As King Lear finally figured out, we, who have so much must “show the heavens more just.” We must experience what Jean-Paul Sartre calls anguish, the feeling that we cannot help escape from our deep responsibility to others; the gnawing realization that even when we act to shake the superfluous to those who have not, inequality will remain a constant in the human condition, a realization that leads not to complacency but to the resolution that we must give even more to our other selves. Sure, many of those who have fled from their responsibility appear to have eluded, too, their anguish; surely, these people, Mr. Littwin would have argued, have eluded themselves. He gave his life to make such an escape impossible for you.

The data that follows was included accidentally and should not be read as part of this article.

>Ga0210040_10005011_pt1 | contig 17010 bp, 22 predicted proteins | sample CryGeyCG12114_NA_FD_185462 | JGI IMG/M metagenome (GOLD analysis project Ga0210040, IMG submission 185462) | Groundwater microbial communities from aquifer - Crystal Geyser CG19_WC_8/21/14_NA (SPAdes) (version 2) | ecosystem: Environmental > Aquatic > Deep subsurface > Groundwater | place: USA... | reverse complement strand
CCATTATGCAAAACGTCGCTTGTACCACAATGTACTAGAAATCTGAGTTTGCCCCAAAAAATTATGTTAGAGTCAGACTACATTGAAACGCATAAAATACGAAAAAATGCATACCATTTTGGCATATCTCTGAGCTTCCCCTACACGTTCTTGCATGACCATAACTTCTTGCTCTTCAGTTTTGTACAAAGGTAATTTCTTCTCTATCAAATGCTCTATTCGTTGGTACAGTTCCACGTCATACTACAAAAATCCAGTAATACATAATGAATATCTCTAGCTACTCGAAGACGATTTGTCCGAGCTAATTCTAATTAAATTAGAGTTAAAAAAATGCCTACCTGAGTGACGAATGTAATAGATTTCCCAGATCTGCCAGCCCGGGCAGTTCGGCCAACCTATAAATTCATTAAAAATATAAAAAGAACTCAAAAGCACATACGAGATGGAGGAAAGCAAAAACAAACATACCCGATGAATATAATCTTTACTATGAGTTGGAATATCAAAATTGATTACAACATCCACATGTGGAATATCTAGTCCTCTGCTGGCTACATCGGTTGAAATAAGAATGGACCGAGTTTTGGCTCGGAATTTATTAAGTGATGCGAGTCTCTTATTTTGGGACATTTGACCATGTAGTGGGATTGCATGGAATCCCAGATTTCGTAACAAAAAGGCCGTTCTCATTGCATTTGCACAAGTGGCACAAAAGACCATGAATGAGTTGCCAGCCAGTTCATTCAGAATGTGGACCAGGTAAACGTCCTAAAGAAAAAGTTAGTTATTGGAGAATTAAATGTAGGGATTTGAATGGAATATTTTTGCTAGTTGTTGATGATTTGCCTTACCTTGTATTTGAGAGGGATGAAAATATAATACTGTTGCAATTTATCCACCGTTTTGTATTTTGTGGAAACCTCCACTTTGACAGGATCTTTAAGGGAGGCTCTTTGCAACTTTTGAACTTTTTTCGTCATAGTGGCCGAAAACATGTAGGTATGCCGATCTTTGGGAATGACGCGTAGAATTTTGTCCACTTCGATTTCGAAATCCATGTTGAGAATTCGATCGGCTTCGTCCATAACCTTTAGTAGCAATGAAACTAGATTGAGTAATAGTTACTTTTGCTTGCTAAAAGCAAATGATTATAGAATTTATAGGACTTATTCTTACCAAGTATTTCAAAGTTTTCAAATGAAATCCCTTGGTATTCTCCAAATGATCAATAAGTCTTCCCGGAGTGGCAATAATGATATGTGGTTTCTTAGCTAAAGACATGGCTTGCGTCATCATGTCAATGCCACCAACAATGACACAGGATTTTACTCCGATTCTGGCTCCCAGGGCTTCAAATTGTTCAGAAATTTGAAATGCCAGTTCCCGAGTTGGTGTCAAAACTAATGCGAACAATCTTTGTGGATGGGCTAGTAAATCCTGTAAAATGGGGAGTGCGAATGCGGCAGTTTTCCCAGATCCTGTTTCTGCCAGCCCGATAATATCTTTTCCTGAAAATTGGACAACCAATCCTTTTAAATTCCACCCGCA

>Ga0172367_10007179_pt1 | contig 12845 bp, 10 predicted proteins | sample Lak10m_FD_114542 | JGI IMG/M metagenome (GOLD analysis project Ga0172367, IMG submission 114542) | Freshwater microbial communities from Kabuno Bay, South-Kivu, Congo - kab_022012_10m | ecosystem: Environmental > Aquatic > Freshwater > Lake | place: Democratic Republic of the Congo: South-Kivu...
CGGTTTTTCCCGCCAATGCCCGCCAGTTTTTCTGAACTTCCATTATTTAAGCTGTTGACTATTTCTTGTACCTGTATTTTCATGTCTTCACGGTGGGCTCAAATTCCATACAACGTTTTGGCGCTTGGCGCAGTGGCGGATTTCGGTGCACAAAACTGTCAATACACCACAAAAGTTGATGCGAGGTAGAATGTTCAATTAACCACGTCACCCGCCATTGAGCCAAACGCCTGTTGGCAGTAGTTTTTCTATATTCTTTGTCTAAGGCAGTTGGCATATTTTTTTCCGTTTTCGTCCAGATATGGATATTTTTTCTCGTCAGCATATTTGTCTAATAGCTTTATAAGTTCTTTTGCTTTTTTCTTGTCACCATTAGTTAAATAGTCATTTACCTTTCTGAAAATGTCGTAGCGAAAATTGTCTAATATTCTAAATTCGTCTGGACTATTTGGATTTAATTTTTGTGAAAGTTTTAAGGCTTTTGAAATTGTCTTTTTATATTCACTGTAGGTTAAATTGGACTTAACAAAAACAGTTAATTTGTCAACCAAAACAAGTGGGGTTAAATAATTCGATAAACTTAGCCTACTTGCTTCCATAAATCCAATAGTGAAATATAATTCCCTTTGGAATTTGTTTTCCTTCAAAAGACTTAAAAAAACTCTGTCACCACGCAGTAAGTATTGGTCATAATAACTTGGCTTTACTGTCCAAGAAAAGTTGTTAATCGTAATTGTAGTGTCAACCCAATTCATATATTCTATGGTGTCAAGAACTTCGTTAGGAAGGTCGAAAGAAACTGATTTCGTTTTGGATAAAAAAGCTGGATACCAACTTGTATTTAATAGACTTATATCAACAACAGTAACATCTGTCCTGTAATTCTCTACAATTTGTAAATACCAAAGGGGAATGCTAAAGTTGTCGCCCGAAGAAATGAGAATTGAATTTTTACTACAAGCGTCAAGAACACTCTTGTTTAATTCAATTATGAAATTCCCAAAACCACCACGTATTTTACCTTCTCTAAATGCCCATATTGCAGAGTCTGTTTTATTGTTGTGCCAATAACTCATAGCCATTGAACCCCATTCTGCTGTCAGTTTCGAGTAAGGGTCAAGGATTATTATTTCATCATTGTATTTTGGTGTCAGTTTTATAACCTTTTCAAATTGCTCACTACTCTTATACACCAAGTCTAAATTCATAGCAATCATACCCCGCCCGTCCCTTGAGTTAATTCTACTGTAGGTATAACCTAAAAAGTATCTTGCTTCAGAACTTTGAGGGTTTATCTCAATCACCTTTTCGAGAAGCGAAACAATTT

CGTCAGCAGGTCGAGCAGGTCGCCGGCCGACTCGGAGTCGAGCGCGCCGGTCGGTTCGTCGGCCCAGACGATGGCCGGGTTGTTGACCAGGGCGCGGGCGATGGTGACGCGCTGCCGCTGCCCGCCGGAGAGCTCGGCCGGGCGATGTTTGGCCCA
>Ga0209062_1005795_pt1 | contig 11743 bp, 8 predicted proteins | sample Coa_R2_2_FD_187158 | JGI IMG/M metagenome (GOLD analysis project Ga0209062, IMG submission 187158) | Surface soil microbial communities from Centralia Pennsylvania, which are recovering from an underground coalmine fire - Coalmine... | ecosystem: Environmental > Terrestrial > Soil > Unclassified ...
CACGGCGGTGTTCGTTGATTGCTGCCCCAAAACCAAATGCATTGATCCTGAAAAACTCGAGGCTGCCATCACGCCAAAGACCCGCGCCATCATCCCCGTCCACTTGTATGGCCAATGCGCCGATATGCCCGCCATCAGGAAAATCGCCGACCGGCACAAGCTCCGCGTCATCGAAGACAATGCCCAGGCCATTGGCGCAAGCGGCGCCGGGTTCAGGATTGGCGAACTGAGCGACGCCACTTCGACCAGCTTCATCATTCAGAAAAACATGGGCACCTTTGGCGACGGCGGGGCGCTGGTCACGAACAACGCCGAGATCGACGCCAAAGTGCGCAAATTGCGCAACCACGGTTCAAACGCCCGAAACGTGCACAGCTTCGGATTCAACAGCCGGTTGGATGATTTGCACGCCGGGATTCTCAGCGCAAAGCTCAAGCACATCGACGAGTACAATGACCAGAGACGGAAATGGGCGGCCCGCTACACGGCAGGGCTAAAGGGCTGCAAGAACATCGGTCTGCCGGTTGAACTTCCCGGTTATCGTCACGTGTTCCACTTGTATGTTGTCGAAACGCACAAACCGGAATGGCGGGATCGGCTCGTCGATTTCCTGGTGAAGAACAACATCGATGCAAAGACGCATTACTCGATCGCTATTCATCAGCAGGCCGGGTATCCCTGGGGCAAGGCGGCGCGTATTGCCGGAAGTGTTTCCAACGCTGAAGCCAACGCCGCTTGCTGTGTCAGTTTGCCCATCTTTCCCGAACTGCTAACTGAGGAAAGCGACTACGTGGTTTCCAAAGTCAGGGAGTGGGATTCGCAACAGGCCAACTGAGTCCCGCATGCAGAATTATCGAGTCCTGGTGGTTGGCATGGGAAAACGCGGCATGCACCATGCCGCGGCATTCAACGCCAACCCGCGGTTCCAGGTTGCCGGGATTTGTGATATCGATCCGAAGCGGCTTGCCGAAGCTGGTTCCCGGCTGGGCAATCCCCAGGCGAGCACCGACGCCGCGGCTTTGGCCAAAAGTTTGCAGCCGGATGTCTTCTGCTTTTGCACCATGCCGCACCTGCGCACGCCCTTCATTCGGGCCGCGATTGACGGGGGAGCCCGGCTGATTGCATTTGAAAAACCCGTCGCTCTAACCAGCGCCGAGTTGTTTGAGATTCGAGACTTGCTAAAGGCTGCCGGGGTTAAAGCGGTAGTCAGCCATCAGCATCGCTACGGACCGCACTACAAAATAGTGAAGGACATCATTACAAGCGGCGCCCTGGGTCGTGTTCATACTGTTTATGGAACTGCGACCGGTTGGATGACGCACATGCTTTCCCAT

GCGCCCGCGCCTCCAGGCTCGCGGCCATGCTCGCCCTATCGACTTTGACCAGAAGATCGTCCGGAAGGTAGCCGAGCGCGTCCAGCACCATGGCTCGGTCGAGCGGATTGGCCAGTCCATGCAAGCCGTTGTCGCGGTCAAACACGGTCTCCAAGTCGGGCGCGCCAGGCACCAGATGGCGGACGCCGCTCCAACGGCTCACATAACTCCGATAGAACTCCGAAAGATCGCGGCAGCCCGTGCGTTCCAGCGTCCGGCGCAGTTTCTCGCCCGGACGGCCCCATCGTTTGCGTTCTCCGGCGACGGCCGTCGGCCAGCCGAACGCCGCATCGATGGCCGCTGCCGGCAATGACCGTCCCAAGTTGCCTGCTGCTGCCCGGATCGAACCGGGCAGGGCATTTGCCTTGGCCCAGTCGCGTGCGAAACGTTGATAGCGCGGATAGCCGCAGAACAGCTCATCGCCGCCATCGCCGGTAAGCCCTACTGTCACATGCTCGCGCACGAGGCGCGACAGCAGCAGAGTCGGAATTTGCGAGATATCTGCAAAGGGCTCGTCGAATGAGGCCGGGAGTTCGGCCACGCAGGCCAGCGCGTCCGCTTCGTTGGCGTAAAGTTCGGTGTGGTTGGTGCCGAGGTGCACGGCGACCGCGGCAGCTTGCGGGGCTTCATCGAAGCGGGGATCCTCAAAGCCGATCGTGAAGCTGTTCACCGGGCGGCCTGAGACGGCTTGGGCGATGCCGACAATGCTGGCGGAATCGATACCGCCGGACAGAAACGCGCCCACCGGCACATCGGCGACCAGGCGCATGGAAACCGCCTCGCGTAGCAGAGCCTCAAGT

(With gratitude and apologies to W. H. Auden.)

For Tedman it was his last morning as himself.
Lisa had heard all night his other side arrangements,
Watched his fingers find an elusive chord.
Then the provinces of his body revolted,
The squares of his mind were empty,
Silence invaded the suburbs,
The current of his feeling failed; he became his students.